The Demands of Morality: 3 Lines of Inquiry

I have recently (within the past two years) gotten interested in the demandingness of morality. When I first started looking into it I may have confused myself a bit because of how many different interpretations, and therefore approaches and responses, there were to this problem. I was at a loss to explain what it was about the problem of demandingness that I found intriguing because I had trouble synthesizing and making sense of all the things I had read about it.

As I see it (sas far as I have read; as related to my interests), questions on what is appropriate to morally demand of us are interpreted are interpreted in one of three ways:

1. Can morality demand us to do the impossible?

Here I have in mind views like Tessman’s in her book Moral Failure: On the Impossible Demands of Morality (2014), wherein she argues that there are such things as genuine moral dilemmas. That is, there are times were morality demands us to do (or not do) things which cannot be done simultaneously. In meeting one moral demand we necessarily fail in meeting the other, and thus have done something wrong. Tessman claims that, despite the intuitive plausibility of “ought implies can”, allowing for impossible moral demands is the best way to make sense of the complexities of the human moral experience.

2. Can morality demand things which require us to take on a great burden (such as giving up a significant amount of time, effort, or resources)?

Questions of this sort are most popularly applied to act consequentialism, a common objection against the theory being that the act that does the most net good is one which takes a great (and even seemingly unfair) burden on the agent – donating 90% of their income to an effective charity and living a maximally frugal lifestyle with the remaining 10%, or donating all their organs to save multiple dying people, for example. The argument goes that morality could not possibly demand us to go to such great lengths, and so act consequentialism cannot possibly be the correct moral theory.

On a less theoretic level, we can ask more direct questions, such as: Are we morally required to be vegan? Are we wrong to buy from Amazon given its business practices, even if we only do so because we want to save money? Should we pursue a career we don’t enjoy because the extra money will help our parents? Some would argue that we are not required to go to such great lengths, while others are fine with the idea that morality sometimes requires significant sacrifice.

3. Can morality demand us to do things which are out of our control?

Adams tackles this question in his paper “Involuntary Sins” (1985), arguing, perhaps surprisingly, that it can. The subject of morality, he claims, is not merely how we should act but also how we should be as persons. Thus, morality can demand of us things like, “Do not be apathetic about the hardships of others,” “Be grateful to those who have helped you,” and “Do not be angry at someone without reason,” even though what we believe and how we feel are not under our control.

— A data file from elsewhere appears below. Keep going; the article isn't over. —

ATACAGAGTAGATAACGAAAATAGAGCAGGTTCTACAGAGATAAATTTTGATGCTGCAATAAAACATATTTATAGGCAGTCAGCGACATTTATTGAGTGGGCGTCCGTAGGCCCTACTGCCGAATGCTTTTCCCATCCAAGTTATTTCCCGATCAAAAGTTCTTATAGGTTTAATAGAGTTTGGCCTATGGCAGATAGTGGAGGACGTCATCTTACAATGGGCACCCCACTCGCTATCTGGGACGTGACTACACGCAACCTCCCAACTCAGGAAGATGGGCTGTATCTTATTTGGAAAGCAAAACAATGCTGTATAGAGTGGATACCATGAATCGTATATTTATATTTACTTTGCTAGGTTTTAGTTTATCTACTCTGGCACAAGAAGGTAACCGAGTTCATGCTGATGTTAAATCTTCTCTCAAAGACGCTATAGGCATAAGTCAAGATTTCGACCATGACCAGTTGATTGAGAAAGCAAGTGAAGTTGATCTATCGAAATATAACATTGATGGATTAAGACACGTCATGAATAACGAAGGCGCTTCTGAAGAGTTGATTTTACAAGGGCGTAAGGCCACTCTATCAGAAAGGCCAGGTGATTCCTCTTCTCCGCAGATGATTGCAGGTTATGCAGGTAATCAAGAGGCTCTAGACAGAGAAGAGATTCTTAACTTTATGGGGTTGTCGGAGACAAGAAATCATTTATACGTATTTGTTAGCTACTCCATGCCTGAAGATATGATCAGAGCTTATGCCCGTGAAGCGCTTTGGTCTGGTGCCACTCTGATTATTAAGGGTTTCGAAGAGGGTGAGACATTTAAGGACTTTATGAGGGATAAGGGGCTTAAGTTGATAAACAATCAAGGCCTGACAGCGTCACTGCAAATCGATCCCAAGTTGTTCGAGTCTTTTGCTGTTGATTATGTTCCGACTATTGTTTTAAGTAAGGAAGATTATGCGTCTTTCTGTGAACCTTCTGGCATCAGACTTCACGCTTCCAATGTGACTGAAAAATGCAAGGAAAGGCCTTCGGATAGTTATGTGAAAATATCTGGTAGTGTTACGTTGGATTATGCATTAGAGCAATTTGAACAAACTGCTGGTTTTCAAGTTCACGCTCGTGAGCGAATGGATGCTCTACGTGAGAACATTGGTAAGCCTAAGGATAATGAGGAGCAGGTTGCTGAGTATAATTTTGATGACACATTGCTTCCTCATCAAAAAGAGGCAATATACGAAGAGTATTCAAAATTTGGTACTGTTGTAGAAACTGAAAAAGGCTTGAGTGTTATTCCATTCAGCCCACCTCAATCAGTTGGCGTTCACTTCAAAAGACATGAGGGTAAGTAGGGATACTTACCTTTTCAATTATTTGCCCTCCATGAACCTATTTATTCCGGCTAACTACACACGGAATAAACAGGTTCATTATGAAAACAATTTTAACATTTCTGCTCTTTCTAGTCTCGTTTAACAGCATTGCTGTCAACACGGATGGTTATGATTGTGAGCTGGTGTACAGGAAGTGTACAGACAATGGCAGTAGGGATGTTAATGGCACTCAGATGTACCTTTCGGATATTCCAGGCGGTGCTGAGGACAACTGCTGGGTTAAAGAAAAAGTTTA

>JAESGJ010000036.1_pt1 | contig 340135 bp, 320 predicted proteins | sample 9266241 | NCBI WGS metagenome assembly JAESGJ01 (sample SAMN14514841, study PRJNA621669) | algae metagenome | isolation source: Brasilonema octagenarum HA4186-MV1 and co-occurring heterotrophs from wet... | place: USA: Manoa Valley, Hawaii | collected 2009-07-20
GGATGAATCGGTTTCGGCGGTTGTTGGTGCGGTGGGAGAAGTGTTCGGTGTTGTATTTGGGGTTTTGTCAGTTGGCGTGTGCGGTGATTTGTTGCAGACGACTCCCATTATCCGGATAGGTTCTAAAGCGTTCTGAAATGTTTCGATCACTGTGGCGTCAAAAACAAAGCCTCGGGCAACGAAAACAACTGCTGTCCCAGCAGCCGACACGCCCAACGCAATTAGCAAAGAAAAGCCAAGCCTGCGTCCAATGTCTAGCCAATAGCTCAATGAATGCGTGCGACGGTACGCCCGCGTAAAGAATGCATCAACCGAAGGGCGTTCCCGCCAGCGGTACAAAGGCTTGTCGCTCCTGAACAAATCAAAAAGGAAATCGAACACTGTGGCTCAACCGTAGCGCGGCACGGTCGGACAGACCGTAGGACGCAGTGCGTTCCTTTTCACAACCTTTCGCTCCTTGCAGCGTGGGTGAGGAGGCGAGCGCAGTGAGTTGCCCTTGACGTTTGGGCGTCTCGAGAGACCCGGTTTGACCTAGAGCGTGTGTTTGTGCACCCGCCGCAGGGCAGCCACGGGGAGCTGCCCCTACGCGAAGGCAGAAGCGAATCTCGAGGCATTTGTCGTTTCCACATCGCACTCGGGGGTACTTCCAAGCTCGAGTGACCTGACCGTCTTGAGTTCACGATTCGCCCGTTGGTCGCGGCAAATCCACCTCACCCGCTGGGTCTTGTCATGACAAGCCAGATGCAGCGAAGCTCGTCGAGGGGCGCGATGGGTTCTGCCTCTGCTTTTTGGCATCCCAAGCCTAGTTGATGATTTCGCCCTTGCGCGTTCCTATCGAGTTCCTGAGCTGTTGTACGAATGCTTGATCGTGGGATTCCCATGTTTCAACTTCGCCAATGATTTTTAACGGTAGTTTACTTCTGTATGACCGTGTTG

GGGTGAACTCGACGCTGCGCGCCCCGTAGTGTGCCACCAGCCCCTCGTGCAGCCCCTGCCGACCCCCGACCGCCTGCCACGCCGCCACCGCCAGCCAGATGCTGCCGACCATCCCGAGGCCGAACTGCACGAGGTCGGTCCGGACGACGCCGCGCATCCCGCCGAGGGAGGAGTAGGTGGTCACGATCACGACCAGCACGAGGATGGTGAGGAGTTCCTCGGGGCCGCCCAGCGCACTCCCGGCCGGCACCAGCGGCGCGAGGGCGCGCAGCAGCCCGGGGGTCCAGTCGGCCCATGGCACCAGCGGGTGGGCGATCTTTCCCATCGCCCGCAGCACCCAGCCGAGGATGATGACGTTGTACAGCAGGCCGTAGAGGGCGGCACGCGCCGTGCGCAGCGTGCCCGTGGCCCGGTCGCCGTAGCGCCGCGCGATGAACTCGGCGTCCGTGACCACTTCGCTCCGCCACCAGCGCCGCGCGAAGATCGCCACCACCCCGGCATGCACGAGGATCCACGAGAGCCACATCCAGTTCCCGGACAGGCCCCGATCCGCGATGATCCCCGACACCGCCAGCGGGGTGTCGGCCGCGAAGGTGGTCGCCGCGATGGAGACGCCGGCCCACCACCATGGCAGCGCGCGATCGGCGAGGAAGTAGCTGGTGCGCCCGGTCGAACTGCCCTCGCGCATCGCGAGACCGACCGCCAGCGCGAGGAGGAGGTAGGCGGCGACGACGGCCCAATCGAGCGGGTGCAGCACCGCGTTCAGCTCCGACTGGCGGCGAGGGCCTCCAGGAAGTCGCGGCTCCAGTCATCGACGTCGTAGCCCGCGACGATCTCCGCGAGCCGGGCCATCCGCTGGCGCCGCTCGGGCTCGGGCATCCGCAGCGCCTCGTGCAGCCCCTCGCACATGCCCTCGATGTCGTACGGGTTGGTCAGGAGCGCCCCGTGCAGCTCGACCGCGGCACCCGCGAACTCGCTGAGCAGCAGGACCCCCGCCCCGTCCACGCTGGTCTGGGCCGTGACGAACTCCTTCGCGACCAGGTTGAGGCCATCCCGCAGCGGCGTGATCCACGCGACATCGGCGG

I think I became interested in the problem of demandingness in general through this interpretation – albeit a rather twisted version of it. My main interest as an undergrad was the Free Will Problem. Specifically, I was interested in whether it was possible to make sense of moral responsibility in a deterministic universe. The problem, classically posed, is that we lack real control over our actions in a deterministic universe because control requires the ability to have done otherwise. Moral responsibility, on the other hand, intuitively requires control. Assuming this lack of control, how – if at all – can we make a place for moral responsibility?

While these questions are all related in that they each give insight into how demanding morality can (or ought to?) be, a “yes” or “no” answer to each of them gives a different kind of insight. While the answer to one may suggest, or even necessitate, a certain answer to another, ultimately these are all separate questions which prompt unique lines of inquiries.

Conceptualizing the different approaches to the demandingness of morality in this way has really helped me organize and clarify my thoughts on the matter. I can now say a bit more about my specific interest in the matter:

I am most interested in questions of the second kind, and have secondary interests in questions of the third kind. My intended area of research has to do with moral responsibility and appropriate praise/blame, and I am wondering how different answers to the latter two questions affect how much blame is appropriate to confer on an individual for failing to meet a moral requirement (or moral supererogation).

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